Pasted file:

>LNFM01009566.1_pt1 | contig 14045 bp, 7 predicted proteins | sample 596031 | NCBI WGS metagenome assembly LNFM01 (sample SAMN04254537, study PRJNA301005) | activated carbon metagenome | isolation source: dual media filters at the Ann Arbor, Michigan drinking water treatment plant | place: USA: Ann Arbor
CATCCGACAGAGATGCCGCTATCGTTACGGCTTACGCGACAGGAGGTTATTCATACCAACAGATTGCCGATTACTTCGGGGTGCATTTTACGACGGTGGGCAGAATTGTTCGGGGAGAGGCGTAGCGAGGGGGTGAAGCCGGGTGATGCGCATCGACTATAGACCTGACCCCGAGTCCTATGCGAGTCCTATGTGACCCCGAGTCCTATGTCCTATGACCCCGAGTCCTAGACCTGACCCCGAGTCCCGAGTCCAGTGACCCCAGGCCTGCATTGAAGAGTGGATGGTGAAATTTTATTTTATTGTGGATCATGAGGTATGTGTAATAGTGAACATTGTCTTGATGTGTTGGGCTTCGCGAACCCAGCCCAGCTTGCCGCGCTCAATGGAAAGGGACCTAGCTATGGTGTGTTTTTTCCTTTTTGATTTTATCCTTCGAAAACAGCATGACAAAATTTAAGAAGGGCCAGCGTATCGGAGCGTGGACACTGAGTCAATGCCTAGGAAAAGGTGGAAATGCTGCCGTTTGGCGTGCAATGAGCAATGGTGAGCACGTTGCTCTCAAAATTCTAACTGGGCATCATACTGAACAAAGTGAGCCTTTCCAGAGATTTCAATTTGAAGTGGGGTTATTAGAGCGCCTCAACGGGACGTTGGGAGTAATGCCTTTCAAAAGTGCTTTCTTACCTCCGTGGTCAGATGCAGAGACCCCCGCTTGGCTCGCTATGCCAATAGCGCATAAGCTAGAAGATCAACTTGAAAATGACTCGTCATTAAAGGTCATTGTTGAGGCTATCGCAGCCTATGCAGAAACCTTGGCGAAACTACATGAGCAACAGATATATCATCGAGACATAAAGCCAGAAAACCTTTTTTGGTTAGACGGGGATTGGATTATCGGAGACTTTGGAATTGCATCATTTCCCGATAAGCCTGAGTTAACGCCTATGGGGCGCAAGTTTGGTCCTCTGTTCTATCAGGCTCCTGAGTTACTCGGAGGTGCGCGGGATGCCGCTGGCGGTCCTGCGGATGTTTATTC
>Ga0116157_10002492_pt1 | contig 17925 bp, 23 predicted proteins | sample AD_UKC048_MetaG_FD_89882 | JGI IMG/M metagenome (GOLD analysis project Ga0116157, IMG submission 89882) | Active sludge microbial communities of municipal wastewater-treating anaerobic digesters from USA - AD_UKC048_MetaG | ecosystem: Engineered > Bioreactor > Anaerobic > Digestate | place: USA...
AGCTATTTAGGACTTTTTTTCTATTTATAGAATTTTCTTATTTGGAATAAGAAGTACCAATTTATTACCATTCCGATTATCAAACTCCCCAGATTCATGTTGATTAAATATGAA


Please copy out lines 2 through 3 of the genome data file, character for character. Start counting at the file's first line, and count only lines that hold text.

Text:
CATCCGACAGAGATGCCGCTATCGTTACGGCTTACGCGACAGGAGGTTATTCATACCAACAGATTGCCGATTACTTCGGGGTGCATTTTACGACGGTGGGCAGAATTGTTCGGGGAGAGGCGTAGCGAGGGGGTGAAGCCGGGTGATGCGCATCGACTATAGACCTGACCCCGAGTCCTATGCGAGTCCTATGTGACCCCGAGTCCTATGTCCTATGACCCCGAGTCCTAGACCTGACCCCGAGTCCCGAGTCCAGTGACCCCAGGCCTGCATTGAAGAGTGGATGGTGAAATTTTATTTTATTGTGGATCATGAGGTATGTGTAATAGTGAACATTGTCTTGATGTGTTGGGCTTCGCGAACCCAGCCCAGCTTGCCGCGCTCAATGGAAAGGGACCTAGCTATGGTGTGTTTTTTCCTTTTTGATTTTATCCTTCGAAAACAGCATGACAAAATTTAAGAAGGGCCAGCGTATCGGAGCGTGGACACTGAGTCAATGCCTAGGAAAAGGTGGAAATGCTGCCGTTTGGCGTGCAATGAGCAATGGTGAGCACGTTGCTCTCAAAATTCTAACTGGGCATCATACTGAACAAAGTGAGCCTTTCCAGAGATTTCAATTTGAAGTGGGGTTATTAGAGCGCCTCAACGGGACGTTGGGAGTAATGCCTTTCAAAAGTGCTTTCTTACCTCCGTGGTCAGATGCAGAGACCCCCGCTTGGCTCGCTATGCCAATAGCGCATAAGCTAGAAGATCAACTTGAAAATGACTCGTCATTAAAGGTCATTGTTGAGGCTATCGCAGCCTATGCAGAAACCTTGGCGAAACTACATGAGCAACAGATATATCATCGAGACATAAAGCCAGAAAACCTTTTTTGGTTAGACGGGGATTGGATTATCGGAGACTTTGGAATTGCATCATTTCCCGATAAGCCTGAGTTAACGCCTATGGGGCGCAAGTTTGGTCCTCTGTTCTATCAGGCTCCTGAGTTACTCGGAGGTGCGCGGGATGCCGCTGGCGGTCCTGCGGATGTTTATTC
>Ga0116157_10002492_pt1 | contig 17925 bp, 23 predicted proteins | sample AD_UKC048_MetaG_FD_89882 | JGI IMG/M metagenome (GOLD analysis project Ga0116157, IMG submission 89882) | Active sludge microbial communities of municipal wastewater-treating anaerobic digesters from USA - AD_UKC048_MetaG | ecosystem: Engineered > Bioreactor > Anaerobic > Digestate | place: USA...